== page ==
Luna drew her own magical mace and ran towards where Weimar was struggling with the knight he was fighting. The golden mace followed her obediently, flying through the air beside her, until she gestured with her own mace. The golden mace suddenly flew ahead of her and struck the dagger-wielding man coming at Weimar from behind. The man cried out in pain and dropped his dagger before drawing a second one from his belt. He thrust up at the golden mace, but his dagger passed harmlessly through it before Luna hit him with it again. Glancing around, the man realized that Luna was the one controlling the mace, and he threw the dart in his hand at her.

Luna raised her shield, and the man’s dart bounced harmlessly off it before falling to the ground. She gestured with the mace she held, and the golden one viciously slammed the man in the side of the head. Crying out in pain, the man fell to his knees as Luna made the golden mace hit him one more time.

Luna winced at the sickening crunch the man’s skull made when the golden mace hit it for the last time. She hated doing that to anyone, even someone who was likely a trained assassin, but she knew she didn’t have much choice. She comforted herself with the fact that she’d likely saved Weimar’s life, as he beat back the knight he was fighting. Weimar finally slew the knight by driving his axe into the man’s chest, and gratefully accepted the healing spell Luna cast on him.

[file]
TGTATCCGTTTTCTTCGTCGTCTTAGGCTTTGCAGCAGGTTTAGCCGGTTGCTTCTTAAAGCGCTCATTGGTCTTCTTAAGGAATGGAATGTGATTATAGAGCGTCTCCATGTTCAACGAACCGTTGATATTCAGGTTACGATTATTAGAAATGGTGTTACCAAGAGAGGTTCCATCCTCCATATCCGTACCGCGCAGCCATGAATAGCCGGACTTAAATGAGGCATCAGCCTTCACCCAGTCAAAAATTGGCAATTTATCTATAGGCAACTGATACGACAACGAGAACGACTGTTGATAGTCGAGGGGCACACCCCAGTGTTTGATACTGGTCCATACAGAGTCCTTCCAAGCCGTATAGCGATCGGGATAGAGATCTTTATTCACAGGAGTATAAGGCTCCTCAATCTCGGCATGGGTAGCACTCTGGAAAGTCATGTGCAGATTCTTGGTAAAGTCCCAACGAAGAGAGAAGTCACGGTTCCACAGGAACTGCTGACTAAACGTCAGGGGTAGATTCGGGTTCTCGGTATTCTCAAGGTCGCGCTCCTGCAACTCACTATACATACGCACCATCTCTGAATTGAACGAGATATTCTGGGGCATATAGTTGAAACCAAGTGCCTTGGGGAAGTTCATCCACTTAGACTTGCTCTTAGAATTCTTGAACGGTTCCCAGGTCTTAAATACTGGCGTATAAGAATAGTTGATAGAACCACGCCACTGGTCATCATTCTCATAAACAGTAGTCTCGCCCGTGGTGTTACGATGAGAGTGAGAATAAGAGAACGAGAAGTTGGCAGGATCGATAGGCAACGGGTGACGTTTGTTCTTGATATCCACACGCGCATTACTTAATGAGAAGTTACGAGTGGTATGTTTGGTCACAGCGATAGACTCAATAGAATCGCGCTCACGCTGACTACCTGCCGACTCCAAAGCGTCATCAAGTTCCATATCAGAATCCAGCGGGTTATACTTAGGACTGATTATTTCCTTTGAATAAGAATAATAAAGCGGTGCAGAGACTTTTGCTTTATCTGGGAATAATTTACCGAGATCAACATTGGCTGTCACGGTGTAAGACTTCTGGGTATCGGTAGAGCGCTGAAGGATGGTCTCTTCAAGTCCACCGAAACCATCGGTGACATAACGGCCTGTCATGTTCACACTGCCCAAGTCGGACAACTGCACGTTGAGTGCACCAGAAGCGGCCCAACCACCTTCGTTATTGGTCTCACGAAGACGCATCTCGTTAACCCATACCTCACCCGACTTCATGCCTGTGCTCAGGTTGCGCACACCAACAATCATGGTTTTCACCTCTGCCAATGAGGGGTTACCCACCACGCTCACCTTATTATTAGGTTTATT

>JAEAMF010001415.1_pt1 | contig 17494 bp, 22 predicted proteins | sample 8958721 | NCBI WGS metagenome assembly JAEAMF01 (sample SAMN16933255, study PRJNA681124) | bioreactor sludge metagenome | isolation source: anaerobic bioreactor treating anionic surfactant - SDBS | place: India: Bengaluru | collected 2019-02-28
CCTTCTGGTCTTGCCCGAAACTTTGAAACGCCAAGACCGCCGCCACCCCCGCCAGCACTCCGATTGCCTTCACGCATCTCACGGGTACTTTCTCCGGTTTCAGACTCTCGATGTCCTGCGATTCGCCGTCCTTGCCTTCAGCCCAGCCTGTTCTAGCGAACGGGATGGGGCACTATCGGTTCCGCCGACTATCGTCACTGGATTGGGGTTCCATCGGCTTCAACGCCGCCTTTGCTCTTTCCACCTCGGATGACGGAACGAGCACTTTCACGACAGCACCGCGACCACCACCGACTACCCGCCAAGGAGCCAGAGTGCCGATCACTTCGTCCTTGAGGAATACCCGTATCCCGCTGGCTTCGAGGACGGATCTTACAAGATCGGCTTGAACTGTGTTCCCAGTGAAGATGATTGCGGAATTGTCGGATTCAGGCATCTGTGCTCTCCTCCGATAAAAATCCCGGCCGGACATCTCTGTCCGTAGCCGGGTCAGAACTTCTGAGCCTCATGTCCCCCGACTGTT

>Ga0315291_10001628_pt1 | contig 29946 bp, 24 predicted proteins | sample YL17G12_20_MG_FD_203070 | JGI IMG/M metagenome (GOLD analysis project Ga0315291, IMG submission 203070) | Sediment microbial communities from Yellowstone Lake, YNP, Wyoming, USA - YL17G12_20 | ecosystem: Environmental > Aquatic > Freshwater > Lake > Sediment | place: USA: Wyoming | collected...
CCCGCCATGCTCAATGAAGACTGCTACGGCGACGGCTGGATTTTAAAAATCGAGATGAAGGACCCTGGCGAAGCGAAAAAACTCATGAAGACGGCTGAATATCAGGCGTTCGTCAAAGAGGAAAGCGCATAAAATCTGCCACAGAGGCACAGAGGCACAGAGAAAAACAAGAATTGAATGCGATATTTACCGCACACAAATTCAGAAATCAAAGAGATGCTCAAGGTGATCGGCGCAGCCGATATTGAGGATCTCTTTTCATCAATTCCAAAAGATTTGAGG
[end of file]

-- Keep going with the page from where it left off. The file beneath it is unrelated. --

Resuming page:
Amyalla came up to join them as Luna finished her spell. They saw Ma’non’go locked in a fierce battle with Caradoc on one side of the hill, and saw Revafour and Airk attacking Sezion on the other side. Before they could decide which of their friends to help, their hearts sank as they heard a series of loud noises that resembled a cross between owl hoots and bear roars. The companions’ worst fears were confirmed, as five of the horrific creatures seemed to come out of nowhere.

Luna and Amyalla only heard of the creatures secondhand through listening to Weimar’s tales, but that was more than enough to make them never want to meet the things. The owlbears lived up to their names, having the builds, furs and paws of bears and the eyes, feathers, beaks and talons of owls. They were a beautiful deep brown in color, but that beauty was marred by the sheer viciousness the creatures emanated. Three of the owlbears charged Luna, Amyalla and Weimar, while two more ran down to attack Revafour and Airk.